As has been noted in my previous reviews, I'm an equal opportunist when it comes to music: as long as it is good music, I will listen to it. My music library currently stands at just under 12 TB and, according to JRiver, I have enough music to play continuously for the next 1.87 years before I run out.
     
    What I find amazing about the Ref 1 is that, while everyone can rave about its bass and what quality there is once it is properly burnt in, it will do just as well with acoustic vocals, pop era, jazz vocals, piano music, strings or Mandopop. All because the Ref 1 has an almighty bass kick does not mean it is warm and veiled like some other IEMs that claim to have quality bass. The Ref 1 remains transparent and detailed. The Ref 1 is also very quick: it keeps up with some of the trance music I have in my library thanks to Awry. It also keeps up with groups like Keane and renders the piano so true.
     
    While the Ref 1 shares its wide soundstage with its older sibling, the 1Plus2, the bass adds a dimension that most IEMs cannot compete with: a truly 3D soundstage. The Ref 1 has a very deep soundstage which enriches the entire listening experience. The bass gives body to the music and renders it more realistic. 
     
    I do appreciate that the mids have great timbre, especially when strings are involved. It never fails to send shivers down my spine when I listen to YoYo Ma playing the cello on the OST of Crouching Tiger, Hidden Dragon. Vocals are also rendered very well indeed.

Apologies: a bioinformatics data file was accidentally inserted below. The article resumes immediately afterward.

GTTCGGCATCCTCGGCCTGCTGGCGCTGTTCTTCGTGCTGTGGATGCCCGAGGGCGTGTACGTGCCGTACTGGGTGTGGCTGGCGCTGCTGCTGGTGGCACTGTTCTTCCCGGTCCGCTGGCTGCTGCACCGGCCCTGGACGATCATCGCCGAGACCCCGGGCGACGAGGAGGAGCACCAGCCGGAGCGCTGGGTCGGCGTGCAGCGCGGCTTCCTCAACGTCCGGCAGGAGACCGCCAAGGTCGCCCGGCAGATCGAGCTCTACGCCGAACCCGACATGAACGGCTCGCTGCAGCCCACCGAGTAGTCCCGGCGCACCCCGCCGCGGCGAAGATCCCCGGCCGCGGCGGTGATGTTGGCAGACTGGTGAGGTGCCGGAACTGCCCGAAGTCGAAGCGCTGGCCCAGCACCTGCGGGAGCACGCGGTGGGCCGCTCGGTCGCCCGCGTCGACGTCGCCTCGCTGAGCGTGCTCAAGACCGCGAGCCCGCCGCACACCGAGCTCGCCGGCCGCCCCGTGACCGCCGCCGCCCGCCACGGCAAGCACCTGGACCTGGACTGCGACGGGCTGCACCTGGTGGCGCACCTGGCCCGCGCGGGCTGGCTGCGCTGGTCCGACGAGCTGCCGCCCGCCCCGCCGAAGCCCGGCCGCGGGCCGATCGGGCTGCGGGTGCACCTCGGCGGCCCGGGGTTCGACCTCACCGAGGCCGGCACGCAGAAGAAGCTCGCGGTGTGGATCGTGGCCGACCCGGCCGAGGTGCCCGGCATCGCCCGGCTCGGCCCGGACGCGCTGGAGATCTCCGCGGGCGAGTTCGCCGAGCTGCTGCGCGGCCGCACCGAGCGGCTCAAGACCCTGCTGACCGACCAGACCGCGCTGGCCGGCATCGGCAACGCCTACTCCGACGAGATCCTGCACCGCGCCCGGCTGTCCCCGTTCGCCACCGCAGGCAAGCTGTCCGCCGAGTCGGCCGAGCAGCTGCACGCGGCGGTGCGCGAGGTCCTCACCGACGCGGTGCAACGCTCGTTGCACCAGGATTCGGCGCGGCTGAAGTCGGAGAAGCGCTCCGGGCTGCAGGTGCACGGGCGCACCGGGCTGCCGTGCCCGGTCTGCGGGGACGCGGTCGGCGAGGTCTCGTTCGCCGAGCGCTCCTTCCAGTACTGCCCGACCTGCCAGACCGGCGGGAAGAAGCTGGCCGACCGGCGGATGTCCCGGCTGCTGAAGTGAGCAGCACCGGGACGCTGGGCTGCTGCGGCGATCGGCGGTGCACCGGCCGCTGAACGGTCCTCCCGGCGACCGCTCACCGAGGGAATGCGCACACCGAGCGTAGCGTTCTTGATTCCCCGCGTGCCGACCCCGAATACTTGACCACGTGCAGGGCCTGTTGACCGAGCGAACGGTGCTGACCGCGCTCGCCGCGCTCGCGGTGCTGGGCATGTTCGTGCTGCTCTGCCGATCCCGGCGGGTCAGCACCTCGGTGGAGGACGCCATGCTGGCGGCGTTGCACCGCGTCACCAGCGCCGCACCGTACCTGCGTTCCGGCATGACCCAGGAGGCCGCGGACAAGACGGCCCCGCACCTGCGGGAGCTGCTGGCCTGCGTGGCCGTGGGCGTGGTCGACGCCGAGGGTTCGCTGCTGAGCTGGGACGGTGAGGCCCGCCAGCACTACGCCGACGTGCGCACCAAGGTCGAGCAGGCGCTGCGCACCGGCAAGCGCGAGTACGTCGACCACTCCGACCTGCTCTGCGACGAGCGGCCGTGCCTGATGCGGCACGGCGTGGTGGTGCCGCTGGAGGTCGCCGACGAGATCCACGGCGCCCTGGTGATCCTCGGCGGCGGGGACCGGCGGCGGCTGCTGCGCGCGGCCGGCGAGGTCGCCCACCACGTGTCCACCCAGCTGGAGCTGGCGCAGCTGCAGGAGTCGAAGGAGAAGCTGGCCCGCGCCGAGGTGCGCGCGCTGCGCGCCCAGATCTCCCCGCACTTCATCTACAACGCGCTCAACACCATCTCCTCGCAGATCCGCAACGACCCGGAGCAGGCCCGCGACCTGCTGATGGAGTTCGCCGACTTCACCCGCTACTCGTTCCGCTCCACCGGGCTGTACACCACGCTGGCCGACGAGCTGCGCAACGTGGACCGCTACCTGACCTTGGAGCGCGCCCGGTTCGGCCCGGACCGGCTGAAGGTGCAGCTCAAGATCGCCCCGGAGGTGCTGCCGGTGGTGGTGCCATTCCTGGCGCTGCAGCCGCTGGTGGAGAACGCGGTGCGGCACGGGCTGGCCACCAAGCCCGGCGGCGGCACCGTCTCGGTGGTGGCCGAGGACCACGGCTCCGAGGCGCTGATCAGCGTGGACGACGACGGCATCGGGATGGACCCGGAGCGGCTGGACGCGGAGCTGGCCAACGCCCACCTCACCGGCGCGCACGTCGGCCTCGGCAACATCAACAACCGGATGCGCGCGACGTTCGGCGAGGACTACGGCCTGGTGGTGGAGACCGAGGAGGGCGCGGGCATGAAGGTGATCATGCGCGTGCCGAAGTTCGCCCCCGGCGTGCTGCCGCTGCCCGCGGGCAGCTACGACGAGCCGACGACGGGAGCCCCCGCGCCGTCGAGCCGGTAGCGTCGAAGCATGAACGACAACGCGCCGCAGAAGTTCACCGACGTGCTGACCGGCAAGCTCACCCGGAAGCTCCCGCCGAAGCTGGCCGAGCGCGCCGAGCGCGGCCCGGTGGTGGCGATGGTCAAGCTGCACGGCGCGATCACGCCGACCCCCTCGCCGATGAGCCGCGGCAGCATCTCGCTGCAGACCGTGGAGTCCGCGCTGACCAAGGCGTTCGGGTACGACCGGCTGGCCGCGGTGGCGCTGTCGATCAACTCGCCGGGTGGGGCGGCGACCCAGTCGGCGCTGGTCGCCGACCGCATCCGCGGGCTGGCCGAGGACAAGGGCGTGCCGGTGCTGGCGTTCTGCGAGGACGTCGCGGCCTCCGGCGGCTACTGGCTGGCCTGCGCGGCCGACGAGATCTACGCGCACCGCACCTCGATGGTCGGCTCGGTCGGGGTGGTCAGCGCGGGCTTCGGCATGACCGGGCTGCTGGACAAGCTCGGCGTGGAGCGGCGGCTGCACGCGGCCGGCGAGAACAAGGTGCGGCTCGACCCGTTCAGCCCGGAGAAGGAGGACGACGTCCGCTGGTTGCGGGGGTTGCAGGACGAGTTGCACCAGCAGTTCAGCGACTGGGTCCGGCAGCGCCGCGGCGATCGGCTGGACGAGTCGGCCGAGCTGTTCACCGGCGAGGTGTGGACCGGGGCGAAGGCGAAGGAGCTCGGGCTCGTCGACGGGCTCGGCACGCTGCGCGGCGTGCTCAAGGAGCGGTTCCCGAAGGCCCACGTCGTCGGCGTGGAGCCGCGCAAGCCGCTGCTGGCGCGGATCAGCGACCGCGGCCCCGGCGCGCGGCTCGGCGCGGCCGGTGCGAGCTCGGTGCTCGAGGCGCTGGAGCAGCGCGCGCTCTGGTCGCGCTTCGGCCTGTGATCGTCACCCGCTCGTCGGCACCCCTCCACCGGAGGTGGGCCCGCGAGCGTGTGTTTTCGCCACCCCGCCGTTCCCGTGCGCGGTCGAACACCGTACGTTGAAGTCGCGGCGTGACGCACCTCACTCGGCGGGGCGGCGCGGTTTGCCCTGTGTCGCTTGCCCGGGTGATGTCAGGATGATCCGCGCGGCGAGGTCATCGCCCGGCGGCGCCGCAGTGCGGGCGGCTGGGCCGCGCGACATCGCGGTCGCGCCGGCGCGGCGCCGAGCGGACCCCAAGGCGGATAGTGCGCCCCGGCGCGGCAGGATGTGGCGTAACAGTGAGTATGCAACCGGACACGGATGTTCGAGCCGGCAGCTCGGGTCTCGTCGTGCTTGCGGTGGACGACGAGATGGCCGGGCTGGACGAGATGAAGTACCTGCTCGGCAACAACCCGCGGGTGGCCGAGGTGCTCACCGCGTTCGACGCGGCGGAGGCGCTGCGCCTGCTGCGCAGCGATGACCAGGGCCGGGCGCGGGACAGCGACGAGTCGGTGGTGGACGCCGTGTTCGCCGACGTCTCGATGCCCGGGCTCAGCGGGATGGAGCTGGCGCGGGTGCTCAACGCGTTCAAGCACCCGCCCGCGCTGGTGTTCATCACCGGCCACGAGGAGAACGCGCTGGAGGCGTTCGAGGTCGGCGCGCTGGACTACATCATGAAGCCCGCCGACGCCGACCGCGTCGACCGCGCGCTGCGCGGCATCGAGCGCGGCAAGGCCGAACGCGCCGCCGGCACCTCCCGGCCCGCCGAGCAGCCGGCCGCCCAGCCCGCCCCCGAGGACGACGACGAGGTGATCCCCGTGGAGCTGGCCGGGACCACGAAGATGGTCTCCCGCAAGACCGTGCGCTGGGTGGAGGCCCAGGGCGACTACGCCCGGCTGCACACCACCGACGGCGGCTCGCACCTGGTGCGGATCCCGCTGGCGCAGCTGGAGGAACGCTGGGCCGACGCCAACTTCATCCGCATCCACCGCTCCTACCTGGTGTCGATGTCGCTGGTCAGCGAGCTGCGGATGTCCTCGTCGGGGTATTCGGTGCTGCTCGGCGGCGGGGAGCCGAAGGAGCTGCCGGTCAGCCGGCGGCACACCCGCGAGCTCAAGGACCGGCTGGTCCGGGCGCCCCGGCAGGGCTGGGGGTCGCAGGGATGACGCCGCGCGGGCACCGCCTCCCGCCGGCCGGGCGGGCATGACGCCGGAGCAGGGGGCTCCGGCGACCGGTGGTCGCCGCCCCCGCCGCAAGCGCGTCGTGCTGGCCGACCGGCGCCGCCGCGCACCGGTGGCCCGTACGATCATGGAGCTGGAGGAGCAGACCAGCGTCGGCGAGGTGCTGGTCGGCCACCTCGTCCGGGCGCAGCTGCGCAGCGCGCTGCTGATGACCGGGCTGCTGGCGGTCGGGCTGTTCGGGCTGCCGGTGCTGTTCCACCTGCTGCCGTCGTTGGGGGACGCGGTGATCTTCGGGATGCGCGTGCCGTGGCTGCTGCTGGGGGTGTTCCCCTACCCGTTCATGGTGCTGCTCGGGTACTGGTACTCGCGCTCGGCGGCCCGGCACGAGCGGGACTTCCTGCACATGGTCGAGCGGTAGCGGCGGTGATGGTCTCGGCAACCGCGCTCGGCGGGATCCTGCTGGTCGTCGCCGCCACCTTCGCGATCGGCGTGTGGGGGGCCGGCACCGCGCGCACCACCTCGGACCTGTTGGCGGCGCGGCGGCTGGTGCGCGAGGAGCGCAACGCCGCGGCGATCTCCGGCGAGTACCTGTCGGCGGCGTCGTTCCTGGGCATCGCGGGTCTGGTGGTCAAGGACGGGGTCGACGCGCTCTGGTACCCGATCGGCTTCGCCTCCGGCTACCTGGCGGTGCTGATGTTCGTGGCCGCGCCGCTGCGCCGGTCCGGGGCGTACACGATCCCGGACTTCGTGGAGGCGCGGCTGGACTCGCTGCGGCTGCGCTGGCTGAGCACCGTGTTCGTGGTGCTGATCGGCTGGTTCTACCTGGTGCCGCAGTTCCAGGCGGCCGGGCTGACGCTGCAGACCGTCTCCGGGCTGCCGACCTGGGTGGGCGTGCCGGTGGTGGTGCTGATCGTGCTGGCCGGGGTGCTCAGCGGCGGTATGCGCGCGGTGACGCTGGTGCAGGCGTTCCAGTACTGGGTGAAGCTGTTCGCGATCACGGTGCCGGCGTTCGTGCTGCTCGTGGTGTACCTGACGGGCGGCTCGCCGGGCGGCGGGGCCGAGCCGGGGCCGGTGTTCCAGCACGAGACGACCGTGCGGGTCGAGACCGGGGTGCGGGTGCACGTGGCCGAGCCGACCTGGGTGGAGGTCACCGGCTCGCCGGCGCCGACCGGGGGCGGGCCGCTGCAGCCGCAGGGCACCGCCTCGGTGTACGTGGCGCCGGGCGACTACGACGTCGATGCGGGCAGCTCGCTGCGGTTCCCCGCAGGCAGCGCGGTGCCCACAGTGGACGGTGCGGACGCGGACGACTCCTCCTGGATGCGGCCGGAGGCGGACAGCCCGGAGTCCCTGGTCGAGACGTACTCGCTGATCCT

I do own some quality full sized cans. And I will confess that often times I actually forget I'm listening to an IEM rather than a full sized can.
     
    There is one word of caution, however: the Ref 1 is quite ruthless about showing up the shortcomings of your music or your DAP. In that sense, it is very revealing.
     
     
    Pairing
     
    I have a modest collection of DAPs (I can hear my friends sniggering already...) and I have heard them with the Ref 1. What I will say is this: the Ref 1 does actually benefit from the driving power of some DAPs like the Hifiman HM901 and HM802, as well as the Calyx M. Of course, I do enjoy the Ref 1 off the balanced output on the AK 240 where you do get astounding details and separation. Those of you who own the divisive Tera Player will be happy to know that I think the Ref 1 is a even better match with it than the 1Plus2. 
     
     
    Conclusion
     
    For myself, I thank the day when Spkrs01 persuaded me to take a chance on the Ref 1. I went in with an open mind and I have been rewarded by the realistic and rich signature of the Ref 1. I agree with AnakChan: the signature of the Ref 1 is unique and not heard anywhere else. Not everyone may appreciate such a realistic portrayal of music, but it is something which has to be experienced at least once.
  3. moedawg140
    3.5/5,
    "Tralucent Audio Reference 1 – With Comparisons"
    Pros - Wide soundstage and unique presentation, does what it does pretty well.
    Cons - Cable gets loose easily; fit, sound signature may not be for everybody. Price.
    Tralucent Audio Reference 1 – With Comparisons

     

     

    I would first like to give a huge thanks to Head-Fi member, warrior1975 for loaning me his Ref. 1 and TWau cable for review.  I was interested in hearing what the hub-bub was all about regarding the Ref. 1.  I was interested further because most people who have heard it either love the musicality of the Ref. 1, or they do not like the musicality - there never seems to be any middle ground.  After listening to the Ref. 1, I now understand both sides of the opinions.
     
    Here are some quick specs regarding the Tralucent Ref. 1:
     
    Driver used: Isobaric/dynamic
    (two dynamic drivers sealed moving in tandem in the same direction)
    - TWFK BA drivers
    - Filter less system
    - Proprietary silver/gold internal wiring especially developed for the Ref. 1
    - Smaller Shell
    - JH/2 pin connectors
    - 26.8 Ohm Impedance
     
     
    Prices
     
    Here are the prices of audio equipment used in the review: